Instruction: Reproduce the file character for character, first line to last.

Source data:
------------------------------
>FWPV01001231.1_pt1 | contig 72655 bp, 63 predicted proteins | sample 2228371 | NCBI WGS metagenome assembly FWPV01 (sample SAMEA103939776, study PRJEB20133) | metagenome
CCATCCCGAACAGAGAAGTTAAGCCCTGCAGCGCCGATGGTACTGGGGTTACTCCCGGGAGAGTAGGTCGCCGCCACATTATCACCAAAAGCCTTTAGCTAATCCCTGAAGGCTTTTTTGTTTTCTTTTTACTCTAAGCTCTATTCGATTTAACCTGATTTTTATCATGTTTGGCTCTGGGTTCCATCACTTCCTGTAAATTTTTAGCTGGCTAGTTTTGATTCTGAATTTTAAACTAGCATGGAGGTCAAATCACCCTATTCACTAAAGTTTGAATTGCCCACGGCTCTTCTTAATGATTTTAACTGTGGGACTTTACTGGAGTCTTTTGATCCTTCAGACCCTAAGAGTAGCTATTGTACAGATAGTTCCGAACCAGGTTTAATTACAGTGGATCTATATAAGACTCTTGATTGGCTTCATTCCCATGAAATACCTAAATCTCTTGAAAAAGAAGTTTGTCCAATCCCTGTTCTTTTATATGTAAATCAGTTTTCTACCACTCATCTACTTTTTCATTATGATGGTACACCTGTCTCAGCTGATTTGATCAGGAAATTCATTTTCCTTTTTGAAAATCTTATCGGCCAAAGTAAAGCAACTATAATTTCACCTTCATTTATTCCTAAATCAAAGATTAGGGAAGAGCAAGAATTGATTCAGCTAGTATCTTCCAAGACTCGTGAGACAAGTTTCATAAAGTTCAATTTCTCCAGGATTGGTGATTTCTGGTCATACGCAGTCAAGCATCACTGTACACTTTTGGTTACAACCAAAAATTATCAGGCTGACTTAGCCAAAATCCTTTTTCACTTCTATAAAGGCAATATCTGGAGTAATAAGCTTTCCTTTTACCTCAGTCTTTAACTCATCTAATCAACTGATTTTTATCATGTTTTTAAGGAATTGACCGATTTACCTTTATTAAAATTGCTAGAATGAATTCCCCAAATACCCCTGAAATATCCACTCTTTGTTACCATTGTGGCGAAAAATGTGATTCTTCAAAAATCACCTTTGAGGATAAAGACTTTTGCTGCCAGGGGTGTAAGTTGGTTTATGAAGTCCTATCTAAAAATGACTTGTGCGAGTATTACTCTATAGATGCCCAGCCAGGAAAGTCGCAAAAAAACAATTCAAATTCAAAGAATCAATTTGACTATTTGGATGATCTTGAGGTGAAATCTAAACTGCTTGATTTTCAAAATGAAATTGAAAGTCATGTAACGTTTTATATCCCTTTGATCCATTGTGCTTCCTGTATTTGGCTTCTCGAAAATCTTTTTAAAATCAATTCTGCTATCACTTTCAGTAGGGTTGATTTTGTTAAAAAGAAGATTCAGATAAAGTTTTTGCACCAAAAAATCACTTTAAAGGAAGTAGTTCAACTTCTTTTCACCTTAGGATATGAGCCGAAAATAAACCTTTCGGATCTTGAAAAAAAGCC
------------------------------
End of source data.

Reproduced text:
>FWPV01001231.1_pt1 | contig 72655 bp, 63 predicted proteins | sample 2228371 | NCBI WGS metagenome assembly FWPV01 (sample SAMEA103939776, study PRJEB20133) | metagenome
CCATCCCGAACAGAGAAGTTAAGCCCTGCAGCGCCGATGGTACTGGGGTTACTCCCGGGAGAGTAGGTCGCCGCCACATTATCACCAAAAGCCTTTAGCTAATCCCTGAAGGCTTTTTTGTTTTCTTTTTACTCTAAGCTCTATTCGATTTAACCTGATTTTTATCATGTTTGGCTCTGGGTTCCATCACTTCCTGTAAATTTTTAGCTGGCTAGTTTTGATTCTGAATTTTAAACTAGCATGGAGGTCAAATCACCCTATTCACTAAAGTTTGAATTGCCCACGGCTCTTCTTAATGATTTTAACTGTGGGACTTTACTGGAGTCTTTTGATCCTTCAGACCCTAAGAGTAGCTATTGTACAGATAGTTCCGAACCAGGTTTAATTACAGTGGATCTATATAAGACTCTTGATTGGCTTCATTCCCATGAAATACCTAAATCTCTTGAAAAAGAAGTTTGTCCAATCCCTGTTCTTTTATATGTAAATCAGTTTTCTACCACTCATCTACTTTTTCATTATGATGGTACACCTGTCTCAGCTGATTTGATCAGGAAATTCATTTTCCTTTTTGAAAATCTTATCGGCCAAAGTAAAGCAACTATAATTTCACCTTCATTTATTCCTAAATCAAAGATTAGGGAAGAGCAAGAATTGATTCAGCTAGTATCTTCCAAGACTCGTGAGACAAGTTTCATAAAGTTCAATTTCTCCAGGATTGGTGATTTCTGGTCATACGCAGTCAAGCATCACTGTACACTTTTGGTTACAACCAAAAATTATCAGGCTGACTTAGCCAAAATCCTTTTTCACTTCTATAAAGGCAATATCTGGAGTAATAAGCTTTCCTTTTACCTCAGTCTTTAACTCATCTAATCAACTGATTTTTATCATGTTTTTAAGGAATTGACCGATTTACCTTTATTAAAATTGCTAGAATGAATTCCCCAAATACCCCTGAAATATCCACTCTTTGTTACCATTGTGGCGAAAAATGTGATTCTTCAAAAATCACCTTTGAGGATAAAGACTTTTGCTGCCAGGGGTGTAAGTTGGTTTATGAAGTCCTATCTAAAAATGACTTGTGCGAGTATTACTCTATAGATGCCCAGCCAGGAAAGTCGCAAAAAAACAATTCAAATTCAAAGAATCAATTTGACTATTTGGATGATCTTGAGGTGAAATCTAAACTGCTTGATTTTCAAAATGAAATTGAAAGTCATGTAACGTTTTATATCCCTTTGATCCATTGTGCTTCCTGTATTTGGCTTCTCGAAAATCTTTTTAAAATCAATTCTGCTATCACTTTCAGTAGGGTTGATTTTGTTAAAAAGAAGATTCAGATAAAGTTTTTGCACCAAAAAATCACTTTAAAGGAAGTAGTTCAACTTCTTTTCACCTTAGGATATGAGCCGAAAATAAACCTTTCGGATCTTGAAAAAAAGCC